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Cvs & Portfolios

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Hi all! I realise it is a saturday and therefore the majority of us are recovering from work/nights out :blink: but was wondering if anyone had any ideas/tips/advice for CV writing. Its just that I'm just redoing my CV and getting it ready for colleges interviews and theatre work. Also does any one have any ideas/tips/advice for creating a portfolio, I realise theres no set way but I'm just wanting it to look good! thanx in advance!
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I personally would say your cv should be no more than 2 x A4 sheets, with a covering letter - stating why you are best for the job in question!!

Don't just give a list of shows you have worked on - that's boring and tells an employer nothing about you! Say what skills you applied/learnt whilst working on a show e.g. SM on 'Barnum' - learnt about H&S of actors working at height/on trapezes!!


Hope that helps a bit......

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your cv should be no more than 2 x A4 sheets, with a covering letter - stating why you are best for the job in question

Excellent advice. Your covering letter should be tailored for every job you apply for. Read the job ad and make sure you point out each quality you have that matches their needs. If they say they want someone who can swin underwater whilst making a scroller gel string then point out to them that you can do it.


Nothing annoys a potential employer more than someone who applies for a job but it is obvious they haven't read the advert (or is it just me?).

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  • 4 weeks later...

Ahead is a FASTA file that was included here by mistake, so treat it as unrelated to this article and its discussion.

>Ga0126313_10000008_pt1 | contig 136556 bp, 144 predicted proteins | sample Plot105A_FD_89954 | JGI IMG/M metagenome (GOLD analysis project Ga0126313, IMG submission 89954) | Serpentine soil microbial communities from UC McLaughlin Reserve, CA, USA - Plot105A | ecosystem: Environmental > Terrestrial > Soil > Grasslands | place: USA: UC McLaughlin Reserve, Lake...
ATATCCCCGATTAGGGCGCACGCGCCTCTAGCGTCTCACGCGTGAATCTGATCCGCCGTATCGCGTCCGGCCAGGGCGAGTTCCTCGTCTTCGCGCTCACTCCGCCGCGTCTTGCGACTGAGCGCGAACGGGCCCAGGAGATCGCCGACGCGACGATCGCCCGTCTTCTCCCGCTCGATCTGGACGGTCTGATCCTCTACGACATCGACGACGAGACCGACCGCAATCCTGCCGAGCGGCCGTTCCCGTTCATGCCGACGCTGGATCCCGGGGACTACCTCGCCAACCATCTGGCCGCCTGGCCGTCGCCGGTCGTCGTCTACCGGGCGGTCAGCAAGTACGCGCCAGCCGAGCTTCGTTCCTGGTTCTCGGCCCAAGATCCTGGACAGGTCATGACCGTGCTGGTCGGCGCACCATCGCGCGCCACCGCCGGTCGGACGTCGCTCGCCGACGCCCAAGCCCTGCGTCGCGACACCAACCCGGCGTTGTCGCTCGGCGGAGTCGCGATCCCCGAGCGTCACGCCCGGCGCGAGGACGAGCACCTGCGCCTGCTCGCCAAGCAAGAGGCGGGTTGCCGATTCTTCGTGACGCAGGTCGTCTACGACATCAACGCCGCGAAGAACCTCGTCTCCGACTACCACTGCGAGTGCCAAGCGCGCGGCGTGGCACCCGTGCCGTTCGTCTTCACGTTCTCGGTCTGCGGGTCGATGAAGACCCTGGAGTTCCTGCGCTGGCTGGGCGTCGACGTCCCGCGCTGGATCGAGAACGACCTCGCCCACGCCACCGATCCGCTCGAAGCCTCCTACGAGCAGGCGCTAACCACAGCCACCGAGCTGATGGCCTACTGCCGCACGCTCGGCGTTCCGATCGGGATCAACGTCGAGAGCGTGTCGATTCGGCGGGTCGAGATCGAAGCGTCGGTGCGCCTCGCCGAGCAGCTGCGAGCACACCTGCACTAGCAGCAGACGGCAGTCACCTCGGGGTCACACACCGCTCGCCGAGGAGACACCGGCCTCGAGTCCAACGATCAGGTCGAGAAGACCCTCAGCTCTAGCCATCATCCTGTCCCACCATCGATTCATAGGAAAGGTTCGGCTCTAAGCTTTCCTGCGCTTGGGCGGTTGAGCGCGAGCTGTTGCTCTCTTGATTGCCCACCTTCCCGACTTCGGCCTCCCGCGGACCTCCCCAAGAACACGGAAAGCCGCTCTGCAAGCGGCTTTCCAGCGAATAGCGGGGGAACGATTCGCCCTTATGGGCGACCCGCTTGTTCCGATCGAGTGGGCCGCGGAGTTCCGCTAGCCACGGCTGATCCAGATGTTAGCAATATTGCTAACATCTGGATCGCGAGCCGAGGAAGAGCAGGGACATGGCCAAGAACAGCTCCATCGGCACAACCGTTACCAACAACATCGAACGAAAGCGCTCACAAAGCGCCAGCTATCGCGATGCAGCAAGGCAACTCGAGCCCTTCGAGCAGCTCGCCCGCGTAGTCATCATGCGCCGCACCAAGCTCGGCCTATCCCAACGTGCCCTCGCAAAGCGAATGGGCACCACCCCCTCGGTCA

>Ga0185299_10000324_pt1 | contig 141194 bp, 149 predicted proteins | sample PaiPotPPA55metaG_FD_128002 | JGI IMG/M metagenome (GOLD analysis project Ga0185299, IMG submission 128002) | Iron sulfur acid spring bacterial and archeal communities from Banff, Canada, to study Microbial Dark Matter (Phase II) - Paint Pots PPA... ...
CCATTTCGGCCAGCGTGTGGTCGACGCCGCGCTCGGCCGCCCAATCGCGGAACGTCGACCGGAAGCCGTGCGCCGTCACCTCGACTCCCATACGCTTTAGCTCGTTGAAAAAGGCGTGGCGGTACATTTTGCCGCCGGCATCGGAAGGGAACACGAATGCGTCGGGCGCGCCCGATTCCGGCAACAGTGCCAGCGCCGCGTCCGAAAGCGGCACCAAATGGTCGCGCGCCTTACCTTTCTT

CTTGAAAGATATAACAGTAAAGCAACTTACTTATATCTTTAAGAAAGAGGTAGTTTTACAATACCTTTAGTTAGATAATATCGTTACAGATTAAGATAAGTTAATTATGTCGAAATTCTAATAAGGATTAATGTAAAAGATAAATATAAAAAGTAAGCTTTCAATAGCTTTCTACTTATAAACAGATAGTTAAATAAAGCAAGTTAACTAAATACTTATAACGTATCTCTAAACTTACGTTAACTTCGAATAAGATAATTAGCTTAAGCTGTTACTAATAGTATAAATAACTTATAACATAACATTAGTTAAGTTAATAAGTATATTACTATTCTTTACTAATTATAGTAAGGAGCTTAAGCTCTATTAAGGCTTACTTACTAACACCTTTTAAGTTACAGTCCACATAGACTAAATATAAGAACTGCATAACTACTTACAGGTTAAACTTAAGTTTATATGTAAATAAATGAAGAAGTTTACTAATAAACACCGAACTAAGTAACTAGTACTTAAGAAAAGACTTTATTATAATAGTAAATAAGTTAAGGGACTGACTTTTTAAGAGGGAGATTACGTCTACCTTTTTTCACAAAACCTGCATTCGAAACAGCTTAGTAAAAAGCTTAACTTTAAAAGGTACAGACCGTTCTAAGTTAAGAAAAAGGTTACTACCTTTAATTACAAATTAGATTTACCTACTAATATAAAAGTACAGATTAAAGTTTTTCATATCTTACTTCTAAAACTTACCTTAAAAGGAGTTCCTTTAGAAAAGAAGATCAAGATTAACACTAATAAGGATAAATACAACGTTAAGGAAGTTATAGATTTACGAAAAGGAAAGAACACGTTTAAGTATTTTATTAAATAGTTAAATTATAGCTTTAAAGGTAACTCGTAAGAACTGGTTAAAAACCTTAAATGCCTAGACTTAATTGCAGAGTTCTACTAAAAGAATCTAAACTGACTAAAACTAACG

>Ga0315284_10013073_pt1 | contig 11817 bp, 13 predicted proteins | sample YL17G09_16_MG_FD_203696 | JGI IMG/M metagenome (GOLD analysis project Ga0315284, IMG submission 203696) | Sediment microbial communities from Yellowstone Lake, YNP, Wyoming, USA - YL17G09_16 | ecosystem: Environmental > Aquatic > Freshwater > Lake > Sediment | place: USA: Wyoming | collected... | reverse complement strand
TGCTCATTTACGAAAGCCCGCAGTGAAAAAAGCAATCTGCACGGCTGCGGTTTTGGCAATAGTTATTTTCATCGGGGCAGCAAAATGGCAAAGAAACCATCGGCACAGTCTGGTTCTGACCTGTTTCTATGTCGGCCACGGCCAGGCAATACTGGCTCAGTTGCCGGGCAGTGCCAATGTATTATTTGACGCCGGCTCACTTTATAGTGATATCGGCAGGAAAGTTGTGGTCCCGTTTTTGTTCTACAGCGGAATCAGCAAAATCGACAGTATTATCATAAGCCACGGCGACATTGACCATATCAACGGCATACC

I am going through the process of redundancy in my day job (computer progammer), and have recently had "outplacement training". Here is a distilled from of the 1/2 day on CVs.


The expert opinion on CVs is to emphasise the positives, leave the negatives out where possible and concentrate on "achievements" (e.g. Designed, rigged and operated XXX festival with 200 channels of lights and 50 moving lights)I wish!.


It is also worthwhile listing your skills with an indication of the amount of experience in each and a section stating your career objectives.


As suzette said, 2 A4 pages is a maximum that should not be exceeded except in exceptional circumstances (Most people will not reach the bottom of page 1 before making a decision).


It is also well worth using a heavyweight laid paper in pale cream if you are sending a hard copy (most people use flimsy 60g white copier paper - use the psychlogical advantage). As for typeface, a Serif face such as Times New Roman is easier to read than a sans serif one such as Arial. Never drop below 10pt.


Above all, research the job/course you are applying for and tailor your CV to the particular position (emphasize lx work for an lx job, or sound work for a sound job) and keep a copy of the CV you sent to each company/establishment.


If you have any more questions, I will endeavor to answer them.